Currently, male nursing students are still facing more challenges in comparison to their female counterparts in the course of their training. These students are more likely to encounter perceptions that impact negatively on their self-esteem. They have also lacked mentorship and role model who would guide them in progressing in their career (Carson-Newman University, 2018). wilAs efforts are made and as the trends indicate a rising number of male nurses in the profession, much as possible should be done to make the men feel like part of the system all the way from training into when they are absorbed in the workplace. When they feel they are accepted and seen more like nursing students as opposed to male nursing students, they are more likely to be comfortable as they progress further into their career. Support structures for their learning, incorporated early in training programmes could be one way to achieve this.

Male nurses have faced other biases and have experienced more strict levels of discipline than the female ones. Gender bias has also been found in the nursing education and in institutions, with a conflict about the role and image of nursing (Monroe & Kroning, 2015). It is clear that it has not been easy for the male nurse, and unless the situation changes, the perception in the society favoring female nurses is still prevalent. Studies show that there are more men than women nurses leaving the profession (Zamanzadeh, Negarandeh, Valizadeh, Monadi, & Azadi, 2013). This will need to be addressed if the current gender disparity is to be addressed. One of the ways this can be done is by demonstrating the effectiveness of the male nurse by giving them a chance to do their work and judge them based on the results rather than on stereotypes. Another way would be by making the conditions favorable both in training and in practice so that a male nurse feels accepted and appreciated in delivering their work. Most importantly, the field should make deliberate moves to attract men to the profession, such as that made by Coventry University in the UK, which has provided a 1,000-Euros-a-year bursary to male nursing students. Raising awareness on what nursing entails, as well as the wide choice of careers available in nursing, could be among the ways to do make that happen; Kendall-Raynor (2017).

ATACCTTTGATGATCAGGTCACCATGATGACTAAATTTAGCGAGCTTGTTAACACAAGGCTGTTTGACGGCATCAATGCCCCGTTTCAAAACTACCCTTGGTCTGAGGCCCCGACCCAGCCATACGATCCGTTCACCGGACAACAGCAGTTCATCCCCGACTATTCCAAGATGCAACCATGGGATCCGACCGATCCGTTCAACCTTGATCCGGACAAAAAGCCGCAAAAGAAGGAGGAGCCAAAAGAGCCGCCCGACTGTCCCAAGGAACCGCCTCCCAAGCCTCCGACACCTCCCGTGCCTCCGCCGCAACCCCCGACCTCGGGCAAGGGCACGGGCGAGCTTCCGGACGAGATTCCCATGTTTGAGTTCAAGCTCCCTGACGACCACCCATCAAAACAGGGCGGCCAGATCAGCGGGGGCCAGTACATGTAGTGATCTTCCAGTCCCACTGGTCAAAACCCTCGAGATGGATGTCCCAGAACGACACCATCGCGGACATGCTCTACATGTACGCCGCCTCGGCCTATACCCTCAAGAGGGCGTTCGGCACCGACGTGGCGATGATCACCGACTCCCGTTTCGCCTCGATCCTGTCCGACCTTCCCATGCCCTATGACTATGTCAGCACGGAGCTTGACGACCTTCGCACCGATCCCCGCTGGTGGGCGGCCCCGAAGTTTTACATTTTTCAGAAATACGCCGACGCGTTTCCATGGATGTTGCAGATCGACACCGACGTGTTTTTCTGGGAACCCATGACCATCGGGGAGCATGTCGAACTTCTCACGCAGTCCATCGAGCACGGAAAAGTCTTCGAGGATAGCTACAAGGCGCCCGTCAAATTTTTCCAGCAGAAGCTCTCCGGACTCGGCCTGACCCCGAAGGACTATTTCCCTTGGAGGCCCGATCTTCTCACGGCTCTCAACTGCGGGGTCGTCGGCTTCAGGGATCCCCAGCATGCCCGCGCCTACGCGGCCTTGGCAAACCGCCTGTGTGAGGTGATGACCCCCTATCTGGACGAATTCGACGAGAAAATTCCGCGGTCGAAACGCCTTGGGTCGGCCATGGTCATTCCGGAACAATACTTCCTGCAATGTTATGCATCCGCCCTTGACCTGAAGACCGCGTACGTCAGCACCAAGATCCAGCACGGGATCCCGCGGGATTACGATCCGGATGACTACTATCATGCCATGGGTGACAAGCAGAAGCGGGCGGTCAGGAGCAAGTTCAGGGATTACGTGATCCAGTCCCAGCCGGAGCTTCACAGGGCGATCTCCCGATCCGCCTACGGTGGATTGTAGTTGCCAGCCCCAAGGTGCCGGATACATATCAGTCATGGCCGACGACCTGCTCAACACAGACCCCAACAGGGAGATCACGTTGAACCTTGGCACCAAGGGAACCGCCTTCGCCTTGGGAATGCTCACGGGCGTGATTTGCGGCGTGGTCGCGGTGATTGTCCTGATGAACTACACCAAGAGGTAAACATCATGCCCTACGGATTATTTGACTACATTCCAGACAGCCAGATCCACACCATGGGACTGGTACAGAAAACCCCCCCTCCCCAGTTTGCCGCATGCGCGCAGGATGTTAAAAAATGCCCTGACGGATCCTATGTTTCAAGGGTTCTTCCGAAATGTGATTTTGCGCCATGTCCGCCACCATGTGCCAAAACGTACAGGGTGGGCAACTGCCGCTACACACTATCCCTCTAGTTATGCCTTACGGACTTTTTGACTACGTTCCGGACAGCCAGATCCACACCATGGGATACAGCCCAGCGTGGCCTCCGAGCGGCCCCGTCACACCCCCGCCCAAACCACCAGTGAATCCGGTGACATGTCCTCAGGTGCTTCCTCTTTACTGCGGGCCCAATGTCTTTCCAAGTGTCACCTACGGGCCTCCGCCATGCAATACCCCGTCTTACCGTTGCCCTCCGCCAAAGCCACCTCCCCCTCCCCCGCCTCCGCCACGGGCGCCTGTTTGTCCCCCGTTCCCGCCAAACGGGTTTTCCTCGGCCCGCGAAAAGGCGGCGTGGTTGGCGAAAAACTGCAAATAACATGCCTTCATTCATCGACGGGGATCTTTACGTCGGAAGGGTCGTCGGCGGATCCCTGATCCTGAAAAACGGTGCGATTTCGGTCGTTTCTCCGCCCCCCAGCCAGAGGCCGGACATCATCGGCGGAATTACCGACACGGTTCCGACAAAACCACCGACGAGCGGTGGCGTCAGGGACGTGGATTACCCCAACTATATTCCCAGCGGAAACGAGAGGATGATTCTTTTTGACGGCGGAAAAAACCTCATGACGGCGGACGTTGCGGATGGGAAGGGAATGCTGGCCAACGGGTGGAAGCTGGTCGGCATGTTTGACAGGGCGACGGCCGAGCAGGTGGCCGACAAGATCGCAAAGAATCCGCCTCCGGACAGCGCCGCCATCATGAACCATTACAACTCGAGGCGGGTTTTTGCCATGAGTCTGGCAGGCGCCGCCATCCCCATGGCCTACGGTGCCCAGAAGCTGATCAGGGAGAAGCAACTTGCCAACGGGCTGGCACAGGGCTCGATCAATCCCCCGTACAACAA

As much as efforts are being made to incorporate the male gender in nursing, there are other concerns on this move. Some people seem to like to move into an area not generally regarded as an area of strength in an attempt to seek an advantage. According to Evans (1997), the entrance of men into the nursing profession does not quite signify the integration of masculine and feminine gender roles. Instead, it has been a strategic move by male nurses to promote themselves in the career by distancing themselves from their female colleagues and the feminine image of nursing, in order to elevate their prestige and power. There is evidence to suggest that the small number of men in nursing has gained privileged positions in relation to their women counterparts. Most prestigious positions are in fact occupied by men (Zamanzadeh, Negarandeh, Valizadeh, Monadi, & Azadi, 2013). Male nurses earn more, are overrepresented in leadership positions and are on many occasions employed in nursing specialty areas (Monroe & Kroning, 2015). The idea of tokenism seems to have taken root in this field, whereby the minority are given special and privileged status. This pattern is aided by a culture in institutions that promote male advantage, or even by women who seek to nurture the careers of their men colleagues either consciously or otherwise (Evans, 1997).

While the attempt to bring the male gender on board in nursing is concerned, these issues need to be addressed. All nurses should be treated according to the standards of performance expected of them, as opposed to what gender they are. After all, if the man will gain an unmerited advantage because of belonging to the minority, there is no longer a common ground for the evaluation and growth of individual nurses as well as the profession. This issue can as well be addressed when the number of men increases, to the extent that they are no longer a minority but are evaluated on equal ground with the female nurse, with equal salaries and opportunity for promotion. Administrators can also develop more gender-sensitive methods of evaluation by rewarding both masculine and feminine characteristics; Monroe & Kroning (2015).